One of the most recommended options to get passive income for your early retirement is investing. You can invest in properties, bonds, precious metals, and stocks. By investing some of your money, you are opening new doors to make more money which will then go to your retirement fund.

Investing opportunities for your retirement fund

The below list won’t cover all opportunities to generate passive income in Singapore, but it will give you an idea of what to explore to start building your nest egg.

Rent out your property

If you have an extra room or a unit, consider renting it out. The Singapore property market has always been a profitable place for investors. You’ll probably just spend a little on renovations and advertising costs but the monthly rent you’ll get will undoubtedly add to your retirement fund.

Invest in stocks

Investing in stocks is an underrated way to secure passive income. But if you know how stock investment can give you good returns over time (therefore, investing for the long term is key) through compounding return, you’ll grab the first chance to learn about it.

You can even choose to invest in dividend stocks and get monthly payouts. As such, you’ll earn money in two ways: monthly in the form of dividend payouts and over the long term (say when you’re finally ready to retire) in the form of capital gains from your years of staying vested.

Invest in REITs and ETFs

Another option is investing in REITs (real estate investment trust) and ETFs (exchange-traded funds). Think of REITs as investing in a property but minus the hassle of owning and managing a unit. Think of ETFs as owning a variety of stocks in one go.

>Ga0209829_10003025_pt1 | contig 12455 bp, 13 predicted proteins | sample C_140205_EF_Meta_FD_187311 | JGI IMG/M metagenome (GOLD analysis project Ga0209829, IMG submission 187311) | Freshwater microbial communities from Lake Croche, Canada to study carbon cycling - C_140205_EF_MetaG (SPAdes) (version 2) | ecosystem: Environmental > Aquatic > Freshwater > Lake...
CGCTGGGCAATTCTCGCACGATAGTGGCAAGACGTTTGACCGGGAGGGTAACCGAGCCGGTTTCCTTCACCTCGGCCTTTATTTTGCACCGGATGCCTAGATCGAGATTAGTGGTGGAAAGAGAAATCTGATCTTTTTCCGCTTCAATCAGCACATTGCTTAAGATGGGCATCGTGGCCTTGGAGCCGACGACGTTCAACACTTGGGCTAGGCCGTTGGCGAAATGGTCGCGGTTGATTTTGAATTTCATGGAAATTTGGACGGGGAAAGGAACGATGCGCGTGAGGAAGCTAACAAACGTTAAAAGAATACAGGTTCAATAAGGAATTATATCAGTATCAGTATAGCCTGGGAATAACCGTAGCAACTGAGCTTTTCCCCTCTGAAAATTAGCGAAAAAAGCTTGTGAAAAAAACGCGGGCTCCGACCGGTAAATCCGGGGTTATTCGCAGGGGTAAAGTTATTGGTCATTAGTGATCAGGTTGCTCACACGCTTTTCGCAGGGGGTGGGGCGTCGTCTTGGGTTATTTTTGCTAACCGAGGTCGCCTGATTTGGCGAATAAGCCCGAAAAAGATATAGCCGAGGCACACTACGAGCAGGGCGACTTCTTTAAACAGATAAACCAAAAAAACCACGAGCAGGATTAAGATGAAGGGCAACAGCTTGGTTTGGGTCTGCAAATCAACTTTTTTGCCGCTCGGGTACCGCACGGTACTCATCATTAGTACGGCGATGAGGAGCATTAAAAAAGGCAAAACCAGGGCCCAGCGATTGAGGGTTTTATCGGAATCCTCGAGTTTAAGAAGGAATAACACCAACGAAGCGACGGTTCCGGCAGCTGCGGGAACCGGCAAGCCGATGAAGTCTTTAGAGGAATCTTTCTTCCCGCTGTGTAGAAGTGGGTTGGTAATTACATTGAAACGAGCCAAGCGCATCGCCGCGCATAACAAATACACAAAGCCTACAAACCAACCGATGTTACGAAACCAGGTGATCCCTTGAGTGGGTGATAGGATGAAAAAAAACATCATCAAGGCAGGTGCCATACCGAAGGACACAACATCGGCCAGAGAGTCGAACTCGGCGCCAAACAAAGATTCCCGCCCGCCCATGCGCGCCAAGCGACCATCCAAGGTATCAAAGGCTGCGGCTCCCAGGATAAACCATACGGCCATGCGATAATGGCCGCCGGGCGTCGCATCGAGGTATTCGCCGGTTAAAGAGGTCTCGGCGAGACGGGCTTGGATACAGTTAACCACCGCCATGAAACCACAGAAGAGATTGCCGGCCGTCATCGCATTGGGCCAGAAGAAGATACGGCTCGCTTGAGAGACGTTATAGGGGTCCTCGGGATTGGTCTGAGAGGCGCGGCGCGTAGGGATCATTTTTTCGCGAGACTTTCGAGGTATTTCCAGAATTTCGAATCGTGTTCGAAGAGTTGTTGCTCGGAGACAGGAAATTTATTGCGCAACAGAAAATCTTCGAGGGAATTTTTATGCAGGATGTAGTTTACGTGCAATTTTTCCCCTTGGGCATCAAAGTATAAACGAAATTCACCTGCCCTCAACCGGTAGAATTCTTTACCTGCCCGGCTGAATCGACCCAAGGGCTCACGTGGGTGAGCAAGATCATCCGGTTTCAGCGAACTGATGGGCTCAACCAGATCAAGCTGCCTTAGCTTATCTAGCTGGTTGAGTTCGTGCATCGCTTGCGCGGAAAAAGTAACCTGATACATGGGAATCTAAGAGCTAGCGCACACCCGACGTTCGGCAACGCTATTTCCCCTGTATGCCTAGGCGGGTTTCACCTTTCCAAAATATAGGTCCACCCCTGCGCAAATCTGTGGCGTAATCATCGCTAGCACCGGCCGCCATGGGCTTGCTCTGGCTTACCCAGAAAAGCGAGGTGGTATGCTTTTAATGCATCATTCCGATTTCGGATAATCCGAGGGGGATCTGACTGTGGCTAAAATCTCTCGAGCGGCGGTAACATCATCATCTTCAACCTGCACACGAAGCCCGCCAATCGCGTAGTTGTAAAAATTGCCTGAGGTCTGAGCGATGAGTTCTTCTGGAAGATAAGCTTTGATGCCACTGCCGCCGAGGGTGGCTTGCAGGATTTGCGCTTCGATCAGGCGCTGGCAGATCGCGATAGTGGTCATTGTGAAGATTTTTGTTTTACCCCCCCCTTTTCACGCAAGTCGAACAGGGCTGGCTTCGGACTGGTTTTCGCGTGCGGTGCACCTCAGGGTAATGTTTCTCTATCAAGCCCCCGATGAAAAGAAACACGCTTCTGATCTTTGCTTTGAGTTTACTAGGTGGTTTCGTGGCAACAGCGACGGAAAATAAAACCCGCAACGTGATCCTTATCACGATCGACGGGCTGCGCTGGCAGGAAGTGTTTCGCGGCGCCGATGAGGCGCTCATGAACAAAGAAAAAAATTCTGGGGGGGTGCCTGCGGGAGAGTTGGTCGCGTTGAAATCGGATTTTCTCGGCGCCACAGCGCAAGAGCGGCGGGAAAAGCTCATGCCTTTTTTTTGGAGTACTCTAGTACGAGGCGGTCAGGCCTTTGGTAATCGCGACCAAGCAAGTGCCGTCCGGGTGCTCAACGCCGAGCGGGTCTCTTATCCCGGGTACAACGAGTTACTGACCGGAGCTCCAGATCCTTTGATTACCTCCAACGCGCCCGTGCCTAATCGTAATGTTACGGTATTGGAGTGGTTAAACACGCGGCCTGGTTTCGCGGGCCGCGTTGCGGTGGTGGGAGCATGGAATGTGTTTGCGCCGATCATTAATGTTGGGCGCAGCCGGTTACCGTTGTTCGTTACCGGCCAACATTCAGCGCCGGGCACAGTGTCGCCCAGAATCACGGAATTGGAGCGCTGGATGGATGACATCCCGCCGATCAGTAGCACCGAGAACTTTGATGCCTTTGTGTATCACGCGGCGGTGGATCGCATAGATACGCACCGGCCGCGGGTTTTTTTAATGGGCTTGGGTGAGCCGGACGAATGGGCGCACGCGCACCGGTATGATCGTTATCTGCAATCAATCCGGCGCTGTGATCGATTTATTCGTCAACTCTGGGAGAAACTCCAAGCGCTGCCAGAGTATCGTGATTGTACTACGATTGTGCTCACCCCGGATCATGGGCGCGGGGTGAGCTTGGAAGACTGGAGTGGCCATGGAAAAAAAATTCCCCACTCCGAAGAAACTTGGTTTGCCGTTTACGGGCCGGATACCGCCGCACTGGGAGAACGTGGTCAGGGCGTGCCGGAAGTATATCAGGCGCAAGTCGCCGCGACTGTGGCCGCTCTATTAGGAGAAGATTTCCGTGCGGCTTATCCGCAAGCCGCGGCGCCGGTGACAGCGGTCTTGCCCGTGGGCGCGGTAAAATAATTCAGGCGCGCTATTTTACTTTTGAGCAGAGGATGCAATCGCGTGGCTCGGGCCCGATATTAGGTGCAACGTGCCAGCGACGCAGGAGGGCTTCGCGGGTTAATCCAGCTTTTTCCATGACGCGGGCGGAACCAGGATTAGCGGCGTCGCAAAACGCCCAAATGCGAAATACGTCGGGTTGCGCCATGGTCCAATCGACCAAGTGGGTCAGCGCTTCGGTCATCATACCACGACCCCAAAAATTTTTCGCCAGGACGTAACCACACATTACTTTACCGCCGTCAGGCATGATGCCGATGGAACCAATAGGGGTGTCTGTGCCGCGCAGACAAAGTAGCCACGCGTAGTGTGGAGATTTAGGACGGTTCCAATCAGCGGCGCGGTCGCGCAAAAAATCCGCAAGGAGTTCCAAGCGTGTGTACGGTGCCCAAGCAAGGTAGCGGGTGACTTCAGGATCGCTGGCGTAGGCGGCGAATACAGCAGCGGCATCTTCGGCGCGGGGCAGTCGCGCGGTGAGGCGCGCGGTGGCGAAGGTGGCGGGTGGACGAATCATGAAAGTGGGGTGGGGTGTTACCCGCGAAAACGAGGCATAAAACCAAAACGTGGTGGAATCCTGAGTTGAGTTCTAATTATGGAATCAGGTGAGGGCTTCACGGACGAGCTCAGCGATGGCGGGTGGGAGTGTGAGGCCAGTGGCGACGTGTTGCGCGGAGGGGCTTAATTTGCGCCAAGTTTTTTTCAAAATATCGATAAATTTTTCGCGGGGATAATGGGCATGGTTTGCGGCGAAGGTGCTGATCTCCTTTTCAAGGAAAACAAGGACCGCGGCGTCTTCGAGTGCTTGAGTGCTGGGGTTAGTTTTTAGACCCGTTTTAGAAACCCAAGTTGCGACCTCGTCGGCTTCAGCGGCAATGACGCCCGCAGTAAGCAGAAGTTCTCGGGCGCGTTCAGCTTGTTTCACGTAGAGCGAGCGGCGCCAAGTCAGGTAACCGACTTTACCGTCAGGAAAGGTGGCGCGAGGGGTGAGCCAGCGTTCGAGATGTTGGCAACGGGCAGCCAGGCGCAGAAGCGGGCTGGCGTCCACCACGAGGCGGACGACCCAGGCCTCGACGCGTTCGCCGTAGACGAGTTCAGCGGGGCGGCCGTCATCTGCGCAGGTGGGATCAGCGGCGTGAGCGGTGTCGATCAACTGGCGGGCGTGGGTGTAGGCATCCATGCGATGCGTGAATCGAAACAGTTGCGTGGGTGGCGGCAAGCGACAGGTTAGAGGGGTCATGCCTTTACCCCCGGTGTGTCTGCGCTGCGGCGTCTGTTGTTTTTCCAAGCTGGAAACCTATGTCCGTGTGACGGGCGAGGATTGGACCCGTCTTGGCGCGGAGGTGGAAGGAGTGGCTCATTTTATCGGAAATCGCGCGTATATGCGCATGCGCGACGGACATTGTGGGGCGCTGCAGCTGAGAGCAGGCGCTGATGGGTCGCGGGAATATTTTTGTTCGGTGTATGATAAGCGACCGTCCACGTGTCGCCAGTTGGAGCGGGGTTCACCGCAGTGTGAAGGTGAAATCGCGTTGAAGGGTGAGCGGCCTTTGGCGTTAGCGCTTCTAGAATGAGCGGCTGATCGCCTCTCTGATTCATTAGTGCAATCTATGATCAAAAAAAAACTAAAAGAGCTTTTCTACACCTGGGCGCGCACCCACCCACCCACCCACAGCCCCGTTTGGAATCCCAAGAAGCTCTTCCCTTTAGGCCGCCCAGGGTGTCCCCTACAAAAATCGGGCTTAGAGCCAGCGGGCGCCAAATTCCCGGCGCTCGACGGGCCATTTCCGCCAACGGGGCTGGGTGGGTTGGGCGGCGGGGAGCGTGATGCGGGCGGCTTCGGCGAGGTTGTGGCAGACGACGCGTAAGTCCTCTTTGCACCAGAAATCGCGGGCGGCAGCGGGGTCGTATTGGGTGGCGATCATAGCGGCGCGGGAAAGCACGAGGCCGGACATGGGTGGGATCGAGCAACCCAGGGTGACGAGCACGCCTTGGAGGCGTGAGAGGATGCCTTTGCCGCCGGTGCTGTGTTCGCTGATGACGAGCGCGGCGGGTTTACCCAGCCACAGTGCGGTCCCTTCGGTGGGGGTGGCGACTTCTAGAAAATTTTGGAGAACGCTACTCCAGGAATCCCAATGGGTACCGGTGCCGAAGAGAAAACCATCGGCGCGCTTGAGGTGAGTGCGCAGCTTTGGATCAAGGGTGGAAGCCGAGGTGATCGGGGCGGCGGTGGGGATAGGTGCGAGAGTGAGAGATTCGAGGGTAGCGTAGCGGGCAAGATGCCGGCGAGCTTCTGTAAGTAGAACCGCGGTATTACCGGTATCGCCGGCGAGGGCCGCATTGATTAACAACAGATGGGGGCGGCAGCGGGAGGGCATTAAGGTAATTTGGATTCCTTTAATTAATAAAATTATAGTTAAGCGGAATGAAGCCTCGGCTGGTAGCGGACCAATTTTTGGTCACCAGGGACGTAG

Explore the CPF Investment Scheme

Do you know you could invest your CPF? Yes, you can find more information on using your CPF to invest in different investment vehicles, including stocks and bonds, on their official website. But we urge you never to touch your CPF if you don’t have adequate knowledge to do so.

See also: Investing with CPF: All You Need to Know

Before you decide to invest in any of the above options, make sure you have the following covered: insurances and emergency funds. And remember to equip yourself with relevant know-how before investing in anything.

Join us for a free investing bootcamp on creating passive income in Singapore.


This article and its contents are provided for information purposes only and do not constitute a recommendation to purchase or sell securities of any of the companies or investments herein described. It is not intended to amount to financial advice on which you should rely.

No representations, warranties, or guarantees, whether expressed or implied, made to the contents in the article is accurate, complete, or up-to-date. Past performance is not indicative nor a guarantee of future returns.

We, 8VI Global Pte Ltd, disclaim any responsibility for any liability, loss, or risk or otherwise, which is incurred as a consequence, directly or indirectly, from the use and application of any of the contents of the article.